1. Scarecrow28
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    Scarecrow28 Contributing Member

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    Prologue question

    Discussion in 'General Writing' started by Scarecrow28, Oct 11, 2008.

    Alright, so in my novel I have a several-part prologue. One part takes places several hundred years ago, then it jumps to a few decades ago, then a few years after that, and then to modern times. These "parts" are all interesting and important to the story, but my question is should I just leave them as prologues and seperate them by the data of occurence, or just have some be the first couple chapters? Thanks!
     
  2. lordofhats
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    From what you describe it sounds like a lot to be putting into a prologue. I don't mind prologues, but they need to be short simple and sweet to the point. Jumps through time might be more than some readers would like. Maybe keep the first scene and spread the others out across the story as flashbacks in time that can appear as the information they contain becomes relevant.
     
  3. Scarlett_156
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    I agree that it's a matter of organization and assembly. If it's fiction, there is no need for a prologue of any type if you open the parts of your story well enough. You can incorporate the prologue material into the story itself.

    I realize that this may seem a daunting task--and yeah. There's no simple way to write a complex story. It takes time, any way you slice it. I hope this is helpful. yours in Chaos, Scarlett
     
  4. KP Williams
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    KP Williams Contributing Member

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    Why not just replace the word "prologue" with "chapter one"? If it's important to the story, then it's part of the story, and if you're not calling it the prologue, then you don't have to worry so much about it being too long.
     
  5. Nilfiry
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    Nilfiry Contributing Member

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    Use the "modern" part of that prologue as your prologue, and integrate the rest into the story.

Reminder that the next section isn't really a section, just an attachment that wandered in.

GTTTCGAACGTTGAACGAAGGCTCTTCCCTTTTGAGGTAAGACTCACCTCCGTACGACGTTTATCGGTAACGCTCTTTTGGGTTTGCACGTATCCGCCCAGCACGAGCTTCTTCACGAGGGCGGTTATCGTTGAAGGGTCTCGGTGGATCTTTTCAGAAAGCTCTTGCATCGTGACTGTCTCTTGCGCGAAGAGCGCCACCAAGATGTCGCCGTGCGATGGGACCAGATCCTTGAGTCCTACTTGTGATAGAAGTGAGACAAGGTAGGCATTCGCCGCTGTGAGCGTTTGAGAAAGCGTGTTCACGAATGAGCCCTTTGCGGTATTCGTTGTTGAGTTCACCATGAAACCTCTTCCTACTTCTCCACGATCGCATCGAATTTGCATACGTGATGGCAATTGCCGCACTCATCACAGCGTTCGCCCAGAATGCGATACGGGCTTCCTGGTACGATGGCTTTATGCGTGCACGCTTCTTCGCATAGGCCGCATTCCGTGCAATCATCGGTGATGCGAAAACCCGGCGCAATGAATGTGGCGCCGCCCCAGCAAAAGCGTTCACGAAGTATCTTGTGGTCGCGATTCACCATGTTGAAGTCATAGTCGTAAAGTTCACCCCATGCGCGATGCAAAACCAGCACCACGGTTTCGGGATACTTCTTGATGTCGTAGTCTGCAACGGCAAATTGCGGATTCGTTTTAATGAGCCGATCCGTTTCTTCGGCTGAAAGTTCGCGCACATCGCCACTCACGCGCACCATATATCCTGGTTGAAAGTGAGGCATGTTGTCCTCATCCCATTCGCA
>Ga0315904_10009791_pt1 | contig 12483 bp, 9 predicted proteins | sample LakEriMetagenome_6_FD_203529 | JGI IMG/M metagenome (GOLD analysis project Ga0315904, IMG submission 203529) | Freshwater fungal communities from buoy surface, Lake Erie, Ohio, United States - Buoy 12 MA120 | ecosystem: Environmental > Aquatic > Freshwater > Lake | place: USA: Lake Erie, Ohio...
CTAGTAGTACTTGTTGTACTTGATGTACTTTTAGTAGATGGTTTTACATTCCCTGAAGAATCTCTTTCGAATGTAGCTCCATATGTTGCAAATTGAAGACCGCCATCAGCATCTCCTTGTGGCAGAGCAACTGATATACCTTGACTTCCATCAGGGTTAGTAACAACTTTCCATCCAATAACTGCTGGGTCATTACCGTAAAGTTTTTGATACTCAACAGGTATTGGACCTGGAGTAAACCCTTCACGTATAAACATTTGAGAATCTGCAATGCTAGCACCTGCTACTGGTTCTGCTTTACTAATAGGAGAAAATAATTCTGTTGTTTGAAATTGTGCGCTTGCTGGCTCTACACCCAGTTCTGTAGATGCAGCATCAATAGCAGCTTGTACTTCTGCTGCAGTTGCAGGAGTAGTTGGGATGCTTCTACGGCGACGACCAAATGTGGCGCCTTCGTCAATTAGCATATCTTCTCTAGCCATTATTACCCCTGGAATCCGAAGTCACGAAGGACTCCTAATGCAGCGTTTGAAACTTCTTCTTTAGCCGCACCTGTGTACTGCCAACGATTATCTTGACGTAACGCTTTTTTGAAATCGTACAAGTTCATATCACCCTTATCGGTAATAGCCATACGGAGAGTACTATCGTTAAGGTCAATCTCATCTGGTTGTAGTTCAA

6. Scarecrow28
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    Scarecrow28 Contributing Member

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    I might end up doing that. But the reason I'd like to keep them in the beginning of the novel is that, as the story progresses, the reader begins to piece together how this seemingly unconnected events are connected to the actual story. If I just put these seens into the story when they were necessary, it would kind of ruin the "mystery" element of the plot.
     
  7. lordofhats
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    lordofhats Contributing Member

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    You could spread the information out, or create a plot device character who would bring it up at various times. Drop it all in at the very beginning and I know I'd skip it all and get straight to the story and miss out (And if I did read it I'm sure I'd forget about it all by the time I got the the mystery solving part).

    Spread the info out and I'm more likely to read. You might need to get creative to find a way not to dump it all in on us at once. Maybe insert sections of it as quotes from fictional sources at the beginning of each chapter? That way we get a little at a time. Maybe even make each quote relevant to the chapter, to see if the reader can fit it in.
     
  8. TWErvin2
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    Although not impossible to do well, prologues as history lessons to get the reader up to speed generally don't work.

    The author knows the world and such, but the reader does not. The reader has no frame of reference to anchor the information...no character or event that they've experienced through reading to tie it to. Why should the reader care?

    If it is vital to the plot, place the information in the context of the story if possible. It will make more sense to the reader, tie into the 'current' events or struggles, and the reader will better remember the history and its significance.

    Just my two cents.

    Terry
     

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